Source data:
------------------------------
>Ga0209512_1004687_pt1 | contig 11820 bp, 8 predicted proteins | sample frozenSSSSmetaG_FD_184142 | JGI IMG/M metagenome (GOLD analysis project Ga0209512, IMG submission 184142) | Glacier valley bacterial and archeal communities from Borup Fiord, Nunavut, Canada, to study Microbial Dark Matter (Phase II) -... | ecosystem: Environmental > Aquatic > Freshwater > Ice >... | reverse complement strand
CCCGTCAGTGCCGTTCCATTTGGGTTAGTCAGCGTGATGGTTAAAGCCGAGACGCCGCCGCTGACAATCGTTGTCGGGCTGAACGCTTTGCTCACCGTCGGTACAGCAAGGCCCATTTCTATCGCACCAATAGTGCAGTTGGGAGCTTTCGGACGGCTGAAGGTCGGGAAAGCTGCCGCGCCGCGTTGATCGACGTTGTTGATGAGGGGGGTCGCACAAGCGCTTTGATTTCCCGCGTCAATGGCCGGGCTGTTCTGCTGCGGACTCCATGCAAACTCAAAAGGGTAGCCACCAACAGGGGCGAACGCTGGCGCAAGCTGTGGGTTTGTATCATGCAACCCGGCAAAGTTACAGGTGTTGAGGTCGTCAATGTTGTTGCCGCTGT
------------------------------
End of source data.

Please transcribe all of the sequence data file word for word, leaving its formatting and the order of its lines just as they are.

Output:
>Ga0209512_1004687_pt1 | contig 11820 bp, 8 predicted proteins | sample frozenSSSSmetaG_FD_184142 | JGI IMG/M metagenome (GOLD analysis project Ga0209512, IMG submission 184142) | Glacier valley bacterial and archeal communities from Borup Fiord, Nunavut, Canada, to study Microbial Dark Matter (Phase II) -... | ecosystem: Environmental > Aquatic > Freshwater > Ice >... | reverse complement strand
CCCGTCAGTGCCGTTCCATTTGGGTTAGTCAGCGTGATGGTTAAAGCCGAGACGCCGCCGCTGACAATCGTTGTCGGGCTGAACGCTTTGCTCACCGTCGGTACAGCAAGGCCCATTTCTATCGCACCAATAGTGCAGTTGGGAGCTTTCGGACGGCTGAAGGTCGGGAAAGCTGCCGCGCCGCGTTGATCGACGTTGTTGATGAGGGGGGTCGCACAAGCGCTTTGATTTCCCGCGTCAATGGCCGGGCTGTTCTGCTGCGGACTCCATGCAAACTCAAAAGGGTAGCCACCAACAGGGGCGAACGCTGGCGCAAGCTGTGGGTTTGTATCATGCAACCCGGCAAAGTTACAGGTGTTGAGGTCGTCAATGTTGTTGCCGCTGT